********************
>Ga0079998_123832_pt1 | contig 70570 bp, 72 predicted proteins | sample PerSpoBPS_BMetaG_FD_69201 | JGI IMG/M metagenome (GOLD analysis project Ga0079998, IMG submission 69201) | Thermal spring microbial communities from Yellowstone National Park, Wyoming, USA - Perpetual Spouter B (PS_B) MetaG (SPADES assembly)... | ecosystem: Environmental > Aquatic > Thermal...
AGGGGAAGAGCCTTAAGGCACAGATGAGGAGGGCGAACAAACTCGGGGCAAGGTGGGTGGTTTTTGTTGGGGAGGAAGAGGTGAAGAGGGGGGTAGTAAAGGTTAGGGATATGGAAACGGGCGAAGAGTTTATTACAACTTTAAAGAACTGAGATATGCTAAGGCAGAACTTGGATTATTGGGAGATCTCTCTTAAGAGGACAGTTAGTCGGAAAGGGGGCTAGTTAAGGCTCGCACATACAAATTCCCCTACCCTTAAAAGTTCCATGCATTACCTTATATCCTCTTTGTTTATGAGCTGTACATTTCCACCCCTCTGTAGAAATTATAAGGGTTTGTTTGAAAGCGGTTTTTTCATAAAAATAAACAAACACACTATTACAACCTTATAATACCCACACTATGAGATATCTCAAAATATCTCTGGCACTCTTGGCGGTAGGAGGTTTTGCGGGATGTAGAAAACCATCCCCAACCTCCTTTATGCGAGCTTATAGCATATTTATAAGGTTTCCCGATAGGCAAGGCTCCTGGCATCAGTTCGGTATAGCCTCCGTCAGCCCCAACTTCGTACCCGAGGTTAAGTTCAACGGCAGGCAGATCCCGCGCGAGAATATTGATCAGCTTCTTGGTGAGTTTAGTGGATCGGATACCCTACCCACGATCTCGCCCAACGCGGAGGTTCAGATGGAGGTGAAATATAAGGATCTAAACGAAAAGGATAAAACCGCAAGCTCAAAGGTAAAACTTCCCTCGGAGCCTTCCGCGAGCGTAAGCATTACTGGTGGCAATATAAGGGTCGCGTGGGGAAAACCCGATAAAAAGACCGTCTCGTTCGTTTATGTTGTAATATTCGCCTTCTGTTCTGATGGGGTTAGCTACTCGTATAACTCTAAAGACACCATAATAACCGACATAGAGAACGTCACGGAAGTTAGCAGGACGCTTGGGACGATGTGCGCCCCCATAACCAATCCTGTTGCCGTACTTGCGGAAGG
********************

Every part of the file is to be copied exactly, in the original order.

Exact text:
>Ga0079998_123832_pt1 | contig 70570 bp, 72 predicted proteins | sample PerSpoBPS_BMetaG_FD_69201 | JGI IMG/M metagenome (GOLD analysis project Ga0079998, IMG submission 69201) | Thermal spring microbial communities from Yellowstone National Park, Wyoming, USA - Perpetual Spouter B (PS_B) MetaG (SPADES assembly)... | ecosystem: Environmental > Aquatic > Thermal...
AGGGGAAGAGCCTTAAGGCACAGATGAGGAGGGCGAACAAACTCGGGGCAAGGTGGGTGGTTTTTGTTGGGGAGGAAGAGGTGAAGAGGGGGGTAGTAAAGGTTAGGGATATGGAAACGGGCGAAGAGTTTATTACAACTTTAAAGAACTGAGATATGCTAAGGCAGAACTTGGATTATTGGGAGATCTCTCTTAAGAGGACAGTTAGTCGGAAAGGGGGCTAGTTAAGGCTCGCACATACAAATTCCCCTACCCTTAAAAGTTCCATGCATTACCTTATATCCTCTTTGTTTATGAGCTGTACATTTCCACCCCTCTGTAGAAATTATAAGGGTTTGTTTGAAAGCGGTTTTTTCATAAAAATAAACAAACACACTATTACAACCTTATAATACCCACACTATGAGATATCTCAAAATATCTCTGGCACTCTTGGCGGTAGGAGGTTTTGCGGGATGTAGAAAACCATCCCCAACCTCCTTTATGCGAGCTTATAGCATATTTATAAGGTTTCCCGATAGGCAAGGCTCCTGGCATCAGTTCGGTATAGCCTCCGTCAGCCCCAACTTCGTACCCGAGGTTAAGTTCAACGGCAGGCAGATCCCGCGCGAGAATATTGATCAGCTTCTTGGTGAGTTTAGTGGATCGGATACCCTACCCACGATCTCGCCCAACGCGGAGGTTCAGATGGAGGTGAAATATAAGGATCTAAACGAAAAGGATAAAACCGCAAGCTCAAAGGTAAAACTTCCCTCGGAGCCTTCCGCGAGCGTAAGCATTACTGGTGGCAATATAAGGGTCGCGTGGGGAAAACCCGATAAAAAGACCGTCTCGTTCGTTTATGTTGTAATATTCGCCTTCTGTTCTGATGGGGTTAGCTACTCGTATAACTCTAAAGACACCATAATAACCGACATAGAGAACGTCACGGAAGTTAGCAGGACGCTTGGGACGATGTGCGCCCCCATAACCAATCCTGTTGCCGTACTTGCGGAAGG